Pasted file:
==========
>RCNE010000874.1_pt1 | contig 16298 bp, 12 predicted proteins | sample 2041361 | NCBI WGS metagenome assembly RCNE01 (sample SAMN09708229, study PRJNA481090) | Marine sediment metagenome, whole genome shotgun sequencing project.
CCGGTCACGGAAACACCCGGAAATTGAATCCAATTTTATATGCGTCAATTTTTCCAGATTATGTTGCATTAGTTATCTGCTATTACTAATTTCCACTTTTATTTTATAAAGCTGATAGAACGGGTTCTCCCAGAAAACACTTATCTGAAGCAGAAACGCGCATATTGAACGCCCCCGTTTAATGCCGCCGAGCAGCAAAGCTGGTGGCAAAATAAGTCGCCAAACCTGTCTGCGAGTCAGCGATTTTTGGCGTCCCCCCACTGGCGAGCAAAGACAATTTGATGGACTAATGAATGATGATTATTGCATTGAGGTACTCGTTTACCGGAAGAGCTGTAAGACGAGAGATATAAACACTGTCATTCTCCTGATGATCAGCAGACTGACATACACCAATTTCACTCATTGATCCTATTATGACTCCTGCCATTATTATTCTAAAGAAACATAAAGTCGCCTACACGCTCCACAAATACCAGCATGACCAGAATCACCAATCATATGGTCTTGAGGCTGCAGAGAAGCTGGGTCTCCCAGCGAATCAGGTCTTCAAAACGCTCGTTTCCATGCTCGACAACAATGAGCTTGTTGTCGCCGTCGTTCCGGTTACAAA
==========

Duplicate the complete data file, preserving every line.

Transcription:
>RCNE010000874.1_pt1 | contig 16298 bp, 12 predicted proteins | sample 2041361 | NCBI WGS metagenome assembly RCNE01 (sample SAMN09708229, study PRJNA481090) | Marine sediment metagenome, whole genome shotgun sequencing project.
CCGGTCACGGAAACACCCGGAAATTGAATCCAATTTTATATGCGTCAATTTTTCCAGATTATGTTGCATTAGTTATCTGCTATTACTAATTTCCACTTTTATTTTATAAAGCTGATAGAACGGGTTCTCCCAGAAAACACTTATCTGAAGCAGAAACGCGCATATTGAACGCCCCCGTTTAATGCCGCCGAGCAGCAAAGCTGGTGGCAAAATAAGTCGCCAAACCTGTCTGCGAGTCAGCGATTTTTGGCGTCCCCCCACTGGCGAGCAAAGACAATTTGATGGACTAATGAATGATGATTATTGCATTGAGGTACTCGTTTACCGGAAGAGCTGTAAGACGAGAGATATAAACACTGTCATTCTCCTGATGATCAGCAGACTGACATACACCAATTTCACTCATTGATCCTATTATGACTCCTGCCATTATTATTCTAAAGAAACATAAAGTCGCCTACACGCTCCACAAATACCAGCATGACCAGAATCACCAATCATATGGTCTTGAGGCTGCAGAGAAGCTGGGTCTCCCAGCGAATCAGGTCTTCAAAACGCTCGTTTCCATGCTCGACAACAATGAGCTTGTTGTCGCCGTCGTTCCGGTTACAAA